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A tightrope for the '90s.

Quality of Medical Care is Difficult to evaluate. Recently, however, HMOs and other types of managed care organizations have been in the process of defining quality in quantitative terms. Physicians who utilize fewer resources and who care for more patients per-unit-of-time are valued as providing better care than colleagues who may work at a slower (more expensive?) pace. Fiscal considerations aside, the pressure to evaluate or treat greater numbers of patients in shorter periods of time produces adverse consequences.

Even before managed care, some physicians, and especially surgeons, were tolerated, sometimes highly respected, because of presumed or real technical expertise, while offering the patient little time, judgment, and/or emotional support. indeed, there are data that support the contention that outcome improves as experience with a disease or procedure increases, but to what extreme can the zeal for quantitative productivity be carried? Erosions in the quality of care are often the consequence of this mass production type of medical care. While there are no published data that demonstrate this point, many physicians and patients are aware or have experienced events that confirm this.

Physicians who see or treat extremely large numbers of referred patients with similar problems can begin to mitigate the quality of care they deliver. These physicians are required, or choose, to see so many patients in limited periods of time that adequate histories and physical examinations are compromised, if not impossible. The ability to carry out the intervention for which they have become an expert begins to take precedence over a considered judgment of an individual patient's characteristics and special needs.

The physician specialist can, as a consequence, develop tunnel vision for his/her specialty organ system to the detriment of the whole patient. So many patients with relatively similar problems are encountered that the physician becomes complacent or even bored, and an in-depth consideration of each and every patient's problem is eschewed. Frequently, the result is a reflexively-executed, stereotypic interventional prescription. In those cases where the etiology of the patient's symptoms has not been appropriately identified, the procedure, while technically adequate, may be without benefit.

Worse yet is the scenario where the intervention results in morbidity or, even on rare occasions, mortality. Alternatively, there is the quick rejection of the patient because his or her problem is not easily seen as remediable by the procedure. The patient and primary care physician are left to find a specialist within whose province the problem falls.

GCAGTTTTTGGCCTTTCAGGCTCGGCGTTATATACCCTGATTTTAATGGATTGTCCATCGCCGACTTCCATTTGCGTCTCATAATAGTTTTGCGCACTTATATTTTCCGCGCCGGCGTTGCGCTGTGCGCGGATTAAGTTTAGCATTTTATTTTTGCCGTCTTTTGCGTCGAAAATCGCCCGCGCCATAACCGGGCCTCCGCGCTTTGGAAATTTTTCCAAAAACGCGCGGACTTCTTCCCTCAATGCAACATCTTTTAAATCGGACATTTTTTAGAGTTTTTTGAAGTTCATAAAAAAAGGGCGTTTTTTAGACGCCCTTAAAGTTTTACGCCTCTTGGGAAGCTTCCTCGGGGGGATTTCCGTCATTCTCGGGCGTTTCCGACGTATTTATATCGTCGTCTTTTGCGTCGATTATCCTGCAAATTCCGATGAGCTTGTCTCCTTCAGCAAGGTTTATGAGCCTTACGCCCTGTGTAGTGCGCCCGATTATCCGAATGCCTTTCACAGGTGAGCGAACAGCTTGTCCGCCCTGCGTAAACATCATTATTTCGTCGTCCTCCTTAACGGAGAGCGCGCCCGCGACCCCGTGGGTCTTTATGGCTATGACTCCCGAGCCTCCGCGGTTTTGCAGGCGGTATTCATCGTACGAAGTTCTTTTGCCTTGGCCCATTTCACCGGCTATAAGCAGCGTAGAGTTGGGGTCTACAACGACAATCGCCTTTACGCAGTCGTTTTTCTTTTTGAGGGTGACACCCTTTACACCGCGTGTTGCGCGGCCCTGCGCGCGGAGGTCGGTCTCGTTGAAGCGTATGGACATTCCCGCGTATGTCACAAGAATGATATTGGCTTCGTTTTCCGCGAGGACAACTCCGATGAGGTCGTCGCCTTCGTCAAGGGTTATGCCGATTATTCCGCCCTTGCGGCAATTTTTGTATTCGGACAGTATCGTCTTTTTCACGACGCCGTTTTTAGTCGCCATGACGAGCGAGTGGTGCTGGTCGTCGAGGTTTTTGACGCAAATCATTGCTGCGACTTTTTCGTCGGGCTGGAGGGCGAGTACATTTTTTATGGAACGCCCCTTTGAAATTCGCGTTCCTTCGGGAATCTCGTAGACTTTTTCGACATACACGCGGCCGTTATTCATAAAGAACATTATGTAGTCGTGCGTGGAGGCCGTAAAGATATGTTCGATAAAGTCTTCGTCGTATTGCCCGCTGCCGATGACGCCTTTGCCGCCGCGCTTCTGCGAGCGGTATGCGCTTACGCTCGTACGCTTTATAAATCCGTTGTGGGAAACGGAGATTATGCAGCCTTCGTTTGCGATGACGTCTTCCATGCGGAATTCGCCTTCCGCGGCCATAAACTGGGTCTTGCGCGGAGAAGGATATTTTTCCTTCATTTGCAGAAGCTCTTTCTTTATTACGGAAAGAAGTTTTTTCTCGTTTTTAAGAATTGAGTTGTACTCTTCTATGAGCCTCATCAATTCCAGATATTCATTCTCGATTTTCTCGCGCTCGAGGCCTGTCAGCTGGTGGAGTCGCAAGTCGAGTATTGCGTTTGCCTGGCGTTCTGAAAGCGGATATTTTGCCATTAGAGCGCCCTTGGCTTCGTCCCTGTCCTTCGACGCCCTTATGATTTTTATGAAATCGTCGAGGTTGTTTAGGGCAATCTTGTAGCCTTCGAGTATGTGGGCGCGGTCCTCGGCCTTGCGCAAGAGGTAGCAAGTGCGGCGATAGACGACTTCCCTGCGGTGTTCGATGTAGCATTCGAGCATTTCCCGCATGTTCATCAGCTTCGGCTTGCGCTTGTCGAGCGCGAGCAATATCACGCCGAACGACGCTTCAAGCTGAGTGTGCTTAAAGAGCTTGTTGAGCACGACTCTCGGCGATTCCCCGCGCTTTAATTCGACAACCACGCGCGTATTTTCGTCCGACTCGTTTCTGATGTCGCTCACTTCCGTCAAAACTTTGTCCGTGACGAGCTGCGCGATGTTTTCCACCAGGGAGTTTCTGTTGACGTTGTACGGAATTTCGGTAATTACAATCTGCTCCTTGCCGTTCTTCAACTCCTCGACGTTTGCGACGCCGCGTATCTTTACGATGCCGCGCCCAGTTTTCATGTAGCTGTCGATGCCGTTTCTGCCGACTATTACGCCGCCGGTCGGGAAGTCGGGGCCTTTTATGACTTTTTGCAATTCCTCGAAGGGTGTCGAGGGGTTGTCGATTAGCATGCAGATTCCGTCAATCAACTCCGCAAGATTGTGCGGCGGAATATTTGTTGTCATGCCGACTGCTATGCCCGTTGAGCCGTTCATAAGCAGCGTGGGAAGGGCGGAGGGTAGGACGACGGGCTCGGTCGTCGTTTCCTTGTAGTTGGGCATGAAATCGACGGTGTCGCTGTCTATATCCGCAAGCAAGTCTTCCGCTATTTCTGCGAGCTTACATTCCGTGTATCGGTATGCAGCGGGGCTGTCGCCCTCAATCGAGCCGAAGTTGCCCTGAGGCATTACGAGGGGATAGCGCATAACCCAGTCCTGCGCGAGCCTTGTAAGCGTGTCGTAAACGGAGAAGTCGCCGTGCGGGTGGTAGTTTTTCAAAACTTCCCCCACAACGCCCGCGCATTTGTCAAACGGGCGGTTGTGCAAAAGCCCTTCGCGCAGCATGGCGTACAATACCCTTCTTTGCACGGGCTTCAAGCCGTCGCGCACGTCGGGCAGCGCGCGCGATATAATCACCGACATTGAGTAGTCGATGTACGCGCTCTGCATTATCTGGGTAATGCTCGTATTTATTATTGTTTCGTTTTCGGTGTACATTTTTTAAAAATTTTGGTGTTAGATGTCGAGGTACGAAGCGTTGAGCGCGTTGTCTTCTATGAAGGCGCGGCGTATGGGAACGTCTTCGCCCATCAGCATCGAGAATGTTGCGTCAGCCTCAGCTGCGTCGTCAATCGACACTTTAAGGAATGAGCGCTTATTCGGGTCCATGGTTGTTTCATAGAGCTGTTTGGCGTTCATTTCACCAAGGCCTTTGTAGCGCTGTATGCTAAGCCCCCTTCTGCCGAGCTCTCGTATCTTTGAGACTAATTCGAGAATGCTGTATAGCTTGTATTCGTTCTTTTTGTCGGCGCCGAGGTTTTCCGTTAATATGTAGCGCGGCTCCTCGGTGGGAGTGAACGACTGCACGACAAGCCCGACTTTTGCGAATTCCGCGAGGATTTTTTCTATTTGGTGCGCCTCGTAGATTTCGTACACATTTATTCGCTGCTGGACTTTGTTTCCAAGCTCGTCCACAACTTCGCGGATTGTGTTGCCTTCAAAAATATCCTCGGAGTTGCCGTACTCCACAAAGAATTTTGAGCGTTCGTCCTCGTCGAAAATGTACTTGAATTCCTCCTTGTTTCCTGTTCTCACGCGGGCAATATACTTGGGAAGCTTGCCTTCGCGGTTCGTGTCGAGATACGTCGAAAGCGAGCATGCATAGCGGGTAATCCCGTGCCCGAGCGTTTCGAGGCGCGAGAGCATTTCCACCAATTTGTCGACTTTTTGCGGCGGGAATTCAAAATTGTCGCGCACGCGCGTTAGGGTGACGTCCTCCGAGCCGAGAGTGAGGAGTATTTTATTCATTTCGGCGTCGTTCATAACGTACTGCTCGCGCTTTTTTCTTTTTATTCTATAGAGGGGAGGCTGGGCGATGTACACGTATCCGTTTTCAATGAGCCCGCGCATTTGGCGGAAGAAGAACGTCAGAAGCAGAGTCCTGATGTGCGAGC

The goal soon becomes large numbers of patients or procedures. The satisfaction is found in the procedure itself, overshadowing the veracity of the indications or the end result. The transition is subtle and insidious, and soon, alternative methods of treatment become totally eclipsed from vision. The intellectual aspects of practice fade and the technical challenge becomes the end-all. The volume of production supersedes in value the quality of the individual interaction. This description does not, by any means, apply solely to the caricature of the surgeon. Interventional radiologists, cardiologists, pain specialists, and even primary care physicians fall victim to attempts to attend to larger and larger numbers of patients.

We begin to delude ourselves that we can preserve the intellectual and personal interactions by developing better systems and, up to a point, this is true. But we may have already reached that point. Both physicians and patients are angrier today. They share in feeling the loss of the human side of medicine, and are beginning to exhibit the same disquiet and unhappiness expressed by the production line worker in industry earlier this century. Industry has learned that workers in those settings were not the most productive, nor the most contributory, to the ultimate goals of the business.

Numbers do not necessarily take into account the quality of the care delivered. There is clearly a middle road. Physicians must take care of a sufficient number of patients with a given problem to gain and maintain expertise and mastery. But they must also guard against the insidious pressure for the procedure to become the end in itself. A reputation as a brilliant technical wizard is very seductive, but does not truly serve our patients. Hippocrates' credo, first do no harm, remains the basis for medicine even today.

Key Concepts: Quality of Care/Defining Quality/Managed Care Pressures/Increasing Volume of Patients

How accurately can you measure quality of care in health care? Recently, HMOs and other types of managed care organizations have been in the process of defining quality in quantitative terms. Physicians who utilize fewer resources and who care for more patients per-unit-of-time are valued as providing better care than colleagues who may work at a slower (more expensive?) pace. The pressure to evaluate or treat greater numbers of patients in shorter periods of time can produce adverse consequences. And numbers do not necessarily take into account the quality of the care delivered. There is clearly a middle road. Physicians must take care of a sufficient number of patients with a given problem to gain and maintain expertise and mastery. But they must also guard against the insidious pressure for the procedure to become the end in itself.
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Title Annotation:medical care quality
Author:Silen, William
Publication:Physician Executive
Date:Oct 1, 1996
Words:854
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